Brexit - laying out a safe path for UK egg producers

The Poultry Site hears from Mark Williams, chief executive officer of the British Egg Industry Council, about some of the most pressing concerns of the egg industry over Brexit.
calendar icon 21 February 2018
clock icon 6 minute read

“Britain needs to ensure a sustainable supply of food for the UK market and export. Supporting and developing British farming, and encouraging sustainable food production, will ensure a secure, environmentally sustainable and healthy supply of food with improved standards of animal welfare,” proclaims the UK government on the “Food and farming” policy page on its website. However, achieving this agricultural utopia in a post-Brexit Britain will mean facing up to tough challenges and the reality of food production.

For the egg sector, our main concern with Brexit is its potential to undermine our high standards of food safety, animal welfare and environmental protection by allowing lower-quality imports into the country through trade deals. A recently published independent report, commissioned by the BEIC, demonstrates that 16 percent of the cost of UK egg production stems from legislation relating to food safety, animal welfare and environmental protection. To illustrate this point, there is no national legislation in place in any of the countries outside the EU with whom we would be likely to trade in any future trade agreement. So, does the government pursue trade deals with the USA and India, for example, with no tariffs or quota protection for eggs? That would risk exporting a £1 billion industry and compromising British consumers.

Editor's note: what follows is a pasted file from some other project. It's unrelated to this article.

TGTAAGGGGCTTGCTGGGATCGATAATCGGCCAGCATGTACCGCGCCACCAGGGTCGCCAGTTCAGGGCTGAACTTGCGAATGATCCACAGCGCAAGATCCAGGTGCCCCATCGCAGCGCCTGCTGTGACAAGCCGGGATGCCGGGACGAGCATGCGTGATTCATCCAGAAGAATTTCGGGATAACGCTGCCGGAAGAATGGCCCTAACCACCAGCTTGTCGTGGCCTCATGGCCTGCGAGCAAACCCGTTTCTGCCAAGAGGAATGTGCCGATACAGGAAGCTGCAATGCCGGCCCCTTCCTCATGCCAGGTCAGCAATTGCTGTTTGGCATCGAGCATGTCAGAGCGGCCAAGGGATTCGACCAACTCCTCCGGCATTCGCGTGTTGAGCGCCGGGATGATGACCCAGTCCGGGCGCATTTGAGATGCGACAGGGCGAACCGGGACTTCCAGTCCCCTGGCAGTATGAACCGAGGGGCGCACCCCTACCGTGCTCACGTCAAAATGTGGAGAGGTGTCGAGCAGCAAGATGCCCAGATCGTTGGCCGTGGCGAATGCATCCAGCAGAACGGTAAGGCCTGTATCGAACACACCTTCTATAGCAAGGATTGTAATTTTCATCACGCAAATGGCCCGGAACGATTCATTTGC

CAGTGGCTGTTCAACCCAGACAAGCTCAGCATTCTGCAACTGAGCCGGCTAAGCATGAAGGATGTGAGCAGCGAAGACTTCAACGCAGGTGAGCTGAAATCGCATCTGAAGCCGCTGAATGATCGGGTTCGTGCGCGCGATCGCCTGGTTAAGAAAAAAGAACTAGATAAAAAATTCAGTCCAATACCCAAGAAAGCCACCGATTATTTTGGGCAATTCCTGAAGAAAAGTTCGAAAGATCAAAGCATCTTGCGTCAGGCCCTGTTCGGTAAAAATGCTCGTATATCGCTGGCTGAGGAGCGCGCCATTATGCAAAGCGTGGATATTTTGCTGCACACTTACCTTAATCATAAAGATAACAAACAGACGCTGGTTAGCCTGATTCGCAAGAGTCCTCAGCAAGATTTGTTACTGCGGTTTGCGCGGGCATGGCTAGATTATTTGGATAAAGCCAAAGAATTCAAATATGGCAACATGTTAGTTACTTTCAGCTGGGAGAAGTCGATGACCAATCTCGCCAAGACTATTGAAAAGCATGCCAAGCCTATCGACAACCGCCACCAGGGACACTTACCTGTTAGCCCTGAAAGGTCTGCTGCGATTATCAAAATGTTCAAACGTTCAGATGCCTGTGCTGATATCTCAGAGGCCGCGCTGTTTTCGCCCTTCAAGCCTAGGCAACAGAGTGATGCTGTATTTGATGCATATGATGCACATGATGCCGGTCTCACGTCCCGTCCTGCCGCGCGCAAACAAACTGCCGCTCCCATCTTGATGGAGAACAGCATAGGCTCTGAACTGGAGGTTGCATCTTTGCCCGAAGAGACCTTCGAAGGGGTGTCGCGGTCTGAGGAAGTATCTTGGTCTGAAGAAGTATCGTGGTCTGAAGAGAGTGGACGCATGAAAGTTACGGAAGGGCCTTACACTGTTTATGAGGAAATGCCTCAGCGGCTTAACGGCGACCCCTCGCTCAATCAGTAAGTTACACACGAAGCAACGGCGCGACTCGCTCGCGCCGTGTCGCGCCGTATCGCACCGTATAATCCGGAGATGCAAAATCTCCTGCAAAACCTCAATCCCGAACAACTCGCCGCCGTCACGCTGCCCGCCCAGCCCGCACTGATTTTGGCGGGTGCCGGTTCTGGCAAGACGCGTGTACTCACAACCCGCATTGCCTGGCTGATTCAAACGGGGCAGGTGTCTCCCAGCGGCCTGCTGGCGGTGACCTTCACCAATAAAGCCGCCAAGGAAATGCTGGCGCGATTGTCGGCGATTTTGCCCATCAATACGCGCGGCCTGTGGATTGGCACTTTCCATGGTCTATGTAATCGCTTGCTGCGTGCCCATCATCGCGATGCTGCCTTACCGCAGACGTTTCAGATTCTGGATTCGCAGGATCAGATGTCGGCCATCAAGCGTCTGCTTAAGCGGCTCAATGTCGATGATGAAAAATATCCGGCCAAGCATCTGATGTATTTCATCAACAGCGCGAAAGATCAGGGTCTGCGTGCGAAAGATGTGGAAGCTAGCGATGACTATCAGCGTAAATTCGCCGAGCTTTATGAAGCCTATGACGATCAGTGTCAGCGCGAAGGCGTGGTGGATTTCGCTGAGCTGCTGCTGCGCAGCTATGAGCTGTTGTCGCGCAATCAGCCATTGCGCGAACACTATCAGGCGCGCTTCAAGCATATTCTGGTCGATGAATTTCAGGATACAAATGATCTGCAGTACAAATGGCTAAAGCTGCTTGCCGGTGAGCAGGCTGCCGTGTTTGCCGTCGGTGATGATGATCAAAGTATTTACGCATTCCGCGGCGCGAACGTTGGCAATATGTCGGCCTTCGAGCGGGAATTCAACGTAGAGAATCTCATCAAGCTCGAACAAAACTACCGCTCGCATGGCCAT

If we combine this with the fact that over time, with new research and science, our level of animal welfare and environmental standards will only further improve, this 16 percent differential could widen, thus making imports more attractive. We therefore have to ask the government to tread carefully in implementing new legislation and understand the associated risks. Not only would there be the potential to export an industry, but we also risk stifling animal welfare, which is a global issue.

While we get caught up in the issue of new free-trade arrangements, we also need to be mindful of what the potential outcome of no deal with the EU could mean. Food inflation would have to be combated and, in an effort to control prices, the government might then look to reduce tariffs unilaterally, allowing food that does not meet the equivalent UK standard onto supermarket shelves.

We also need to maintain access to labour after we leave the EU. Some 40 percent of packing-centre staff and 30 percent of farm staff are foreign nationals and part of the egg industry’s great success story. Since egg production is an innovative sector, automation will, in time, be able to replace some of the roles currently carried out by people. However, this is not an immediate solution and we will never be 100 percent reliant on technology, mainly because continuing to ensure high standards of animal welfare requires excellent stockmen and stockwomen.